Tanks Origin Type Versions In service Notes M60A3 United States Main battle tank (MBT) A3 45 In service due to NATO compatibility, possible replacements:Leopard 2A6, Leclerc, M1 Abrams or Merkava AMX-30B2 France Main battle tank (MBT) B2 32 In service due to NATO compatibility,possible replacements:Leopard 2A6, Leclerc, M1 Abrams or Merkava M-84 Yugoslavia Main battle tank A1 As of 2010 16 in service As of 2008, 50 AB variants operational tanks have been withdrawn due to insufficient funds. T-55 Soviet Union Main battle tank 150 in reserve Currently there are 15 T-55s in service.
Armoured fighting vehicles
APC/AFC Origin Type Versions In service Notes M113A2 United States APC A2 and A3 90 A2 + 60 A3 BVP M-80 Yugoslavia IFV/ICV A and ALT 60 A + 30 ALT As of 2008 35 operational IFV have been withdrawn due to insufficient funds. Panhard AML
France ARV 90mm 4x4 41 BOV (APC) Yugoslavia IFV/ICV BOV-VP and BOV-3 & BOV-1 34 BOV-VP and 39 BOV-3 & 29 BOV-1 WZ-551(Type-92) China APC 10 Humvee United States APC 25 AMX-10P France APC/AFC P 35
Machine gun Origin Type Versions Notes AT-4 Spigot Soviet Union Anti-tank missile AT-3 Sagger Soviet Union Anit-tank missile Milan ATGM Germany Anit-tank missile HJ-8 China Anti-tank missile Baktar-Shikan, HJ-8E Was supplied to ARBiH in early 1990s, ~50 pieces
Artillery Origin Type Versions In service Notes M101 howitzer United States Howitzer 40-50 M114 howitzer (M-114A-1) 155mm United States Towed howitzer 126 M1954 Soviet Union Field gun 61 D-30 Soviet Union Howitzer D-30J 86 + 35 in reserve BM-21 Grad Soviet Union Multiple rocket launcher BM-21 Grad/RM-70 29 M-63 Plamen Yugoslavia Multiple rocket launcher Plamen 5 M-63 M-77 Oganj Yugoslavia Multiple rocket launcher Oganj 7 M-87 Orkan Yugoslavia Multiple Rocket Launcher Orkan 3 Type 63 multiple rocket launcher China Multiple Rocket Launcher 200-250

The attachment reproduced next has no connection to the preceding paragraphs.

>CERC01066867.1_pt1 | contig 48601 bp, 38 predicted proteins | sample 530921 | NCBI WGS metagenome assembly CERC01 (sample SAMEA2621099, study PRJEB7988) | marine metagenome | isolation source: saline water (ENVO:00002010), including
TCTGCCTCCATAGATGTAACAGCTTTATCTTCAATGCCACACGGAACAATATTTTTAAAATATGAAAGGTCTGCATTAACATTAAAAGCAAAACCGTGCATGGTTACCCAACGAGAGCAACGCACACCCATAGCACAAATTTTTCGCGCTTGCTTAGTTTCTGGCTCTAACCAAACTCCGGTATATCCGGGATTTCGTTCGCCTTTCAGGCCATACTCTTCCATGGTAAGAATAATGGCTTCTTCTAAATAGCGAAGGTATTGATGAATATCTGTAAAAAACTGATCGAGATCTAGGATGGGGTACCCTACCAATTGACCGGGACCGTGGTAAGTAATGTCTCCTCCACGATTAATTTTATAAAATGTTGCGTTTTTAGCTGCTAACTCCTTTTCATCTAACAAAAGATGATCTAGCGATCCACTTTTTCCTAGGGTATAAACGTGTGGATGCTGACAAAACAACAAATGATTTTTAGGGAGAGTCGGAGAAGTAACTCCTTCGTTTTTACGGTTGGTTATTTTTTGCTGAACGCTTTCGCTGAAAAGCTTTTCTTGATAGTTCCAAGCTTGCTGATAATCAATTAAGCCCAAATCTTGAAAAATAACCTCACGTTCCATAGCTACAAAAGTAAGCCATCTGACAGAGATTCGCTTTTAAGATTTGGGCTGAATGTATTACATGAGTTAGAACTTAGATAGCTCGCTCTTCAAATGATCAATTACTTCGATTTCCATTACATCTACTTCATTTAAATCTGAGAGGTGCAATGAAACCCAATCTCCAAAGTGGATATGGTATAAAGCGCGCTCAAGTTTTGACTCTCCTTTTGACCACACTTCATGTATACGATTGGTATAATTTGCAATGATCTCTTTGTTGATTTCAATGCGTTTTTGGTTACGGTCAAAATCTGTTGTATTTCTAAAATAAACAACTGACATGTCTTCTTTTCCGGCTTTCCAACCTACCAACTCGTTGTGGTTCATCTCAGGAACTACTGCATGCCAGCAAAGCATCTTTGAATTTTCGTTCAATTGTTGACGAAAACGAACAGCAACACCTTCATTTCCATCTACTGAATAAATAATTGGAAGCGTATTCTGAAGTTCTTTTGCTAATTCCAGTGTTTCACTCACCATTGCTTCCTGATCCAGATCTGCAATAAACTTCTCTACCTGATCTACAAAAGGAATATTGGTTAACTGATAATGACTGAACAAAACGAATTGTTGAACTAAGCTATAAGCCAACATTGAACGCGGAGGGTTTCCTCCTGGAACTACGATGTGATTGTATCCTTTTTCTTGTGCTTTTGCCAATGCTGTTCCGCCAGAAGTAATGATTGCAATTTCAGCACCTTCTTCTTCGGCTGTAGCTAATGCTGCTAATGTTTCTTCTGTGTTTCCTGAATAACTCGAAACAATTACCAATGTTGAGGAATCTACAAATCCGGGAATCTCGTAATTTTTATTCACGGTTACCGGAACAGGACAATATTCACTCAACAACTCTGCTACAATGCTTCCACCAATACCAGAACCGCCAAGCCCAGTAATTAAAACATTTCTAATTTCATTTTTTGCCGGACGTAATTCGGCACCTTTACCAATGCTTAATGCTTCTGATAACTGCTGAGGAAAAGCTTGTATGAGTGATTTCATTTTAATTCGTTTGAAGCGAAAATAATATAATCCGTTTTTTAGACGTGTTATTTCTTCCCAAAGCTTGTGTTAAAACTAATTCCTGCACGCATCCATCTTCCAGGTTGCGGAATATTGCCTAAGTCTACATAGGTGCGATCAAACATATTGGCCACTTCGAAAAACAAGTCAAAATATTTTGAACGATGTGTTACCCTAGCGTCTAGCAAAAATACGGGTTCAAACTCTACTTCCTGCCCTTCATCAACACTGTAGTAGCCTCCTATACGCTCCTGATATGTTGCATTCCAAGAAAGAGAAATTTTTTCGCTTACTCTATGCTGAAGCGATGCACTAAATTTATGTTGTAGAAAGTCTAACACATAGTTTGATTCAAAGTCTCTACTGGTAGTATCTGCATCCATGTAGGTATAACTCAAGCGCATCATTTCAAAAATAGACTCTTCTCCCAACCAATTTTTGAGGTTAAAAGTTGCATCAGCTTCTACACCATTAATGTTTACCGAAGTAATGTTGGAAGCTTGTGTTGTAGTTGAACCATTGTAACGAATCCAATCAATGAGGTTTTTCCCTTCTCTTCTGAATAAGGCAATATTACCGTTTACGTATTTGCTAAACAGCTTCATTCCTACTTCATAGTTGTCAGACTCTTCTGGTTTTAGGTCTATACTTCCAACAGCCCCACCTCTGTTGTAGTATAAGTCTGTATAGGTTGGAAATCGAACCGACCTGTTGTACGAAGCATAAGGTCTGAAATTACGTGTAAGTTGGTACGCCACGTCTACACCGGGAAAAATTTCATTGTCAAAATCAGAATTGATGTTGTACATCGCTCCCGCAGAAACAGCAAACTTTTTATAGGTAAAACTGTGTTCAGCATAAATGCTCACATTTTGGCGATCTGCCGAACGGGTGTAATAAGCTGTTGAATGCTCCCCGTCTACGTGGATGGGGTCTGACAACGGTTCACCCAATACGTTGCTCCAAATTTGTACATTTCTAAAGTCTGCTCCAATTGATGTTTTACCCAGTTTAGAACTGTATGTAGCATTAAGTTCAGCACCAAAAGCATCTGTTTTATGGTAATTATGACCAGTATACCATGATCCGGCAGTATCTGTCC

Logistics Origin Type Versions In service Notes Mercedes-Benz G-270 Germany Logistics 33 Donated by Germany, used by Military Police/Officers Mercedes-Benz Unimog Germany Logistics 40 Donated by Germany TAM Yugoslavia Utility trucks Large number Chars Transportation United States Transportation 700 400 donated by U.S forces Iveco LMV Italy 15
Aircraft Origin Type Versions In service Notes UH-1H United States Utility helicopter H 14 Mil Mi-8 Soviet Union Utility helicopter Mi-8T, Mi-8MTV-1 9 Mi-8T, 2 Mi-8MTV-2 Mil Mi-17 Soviet Union Utility helicopter Mi-17 3 in service Soko Gazelle Gama Yugoslavia Utility helicopter
Light Attack Helicopter
4 in service Mil Mi-34 Russia Utility helicopter 1 used by air forces for training
Equipment Origin Type In service Hughes/Magnavox AN/PRC-126 United States Hand held radios 11,000 ~ NAPCO AN/PRC-77 United States man pack radios 5,600~ Tactical telephones United States/ Yugoslavia Tactical telephones over thousand units Binoculars Bosnia and Herzegovina ~ several thousands 10/20 kW generators Germany/ United States Generators 500
- Jim Dorschner, 'Endgame in Bosnia,' Jane's Defence Weekly, 18 April 2007, p. 24-29
- Ministry of Defense of Bosnia and Herzegovina
- MILITARY INDUSTRY - Bosnia and Herzegovina
- European Union Force in Bosnia and Herzegovina - EUFOR (English)
- OSCE Mission to Bosnia and Herzegovina (English)
- NATO Headquarters Sarajevo Security Sector Reform information
Military of Europe Sovereign
- Bosnia and Herzegovina
- Czech Republic
- San Marino
- United Kingdom
- Vatican City
States with limited
- European Union
- Sovereign Military Order of Malta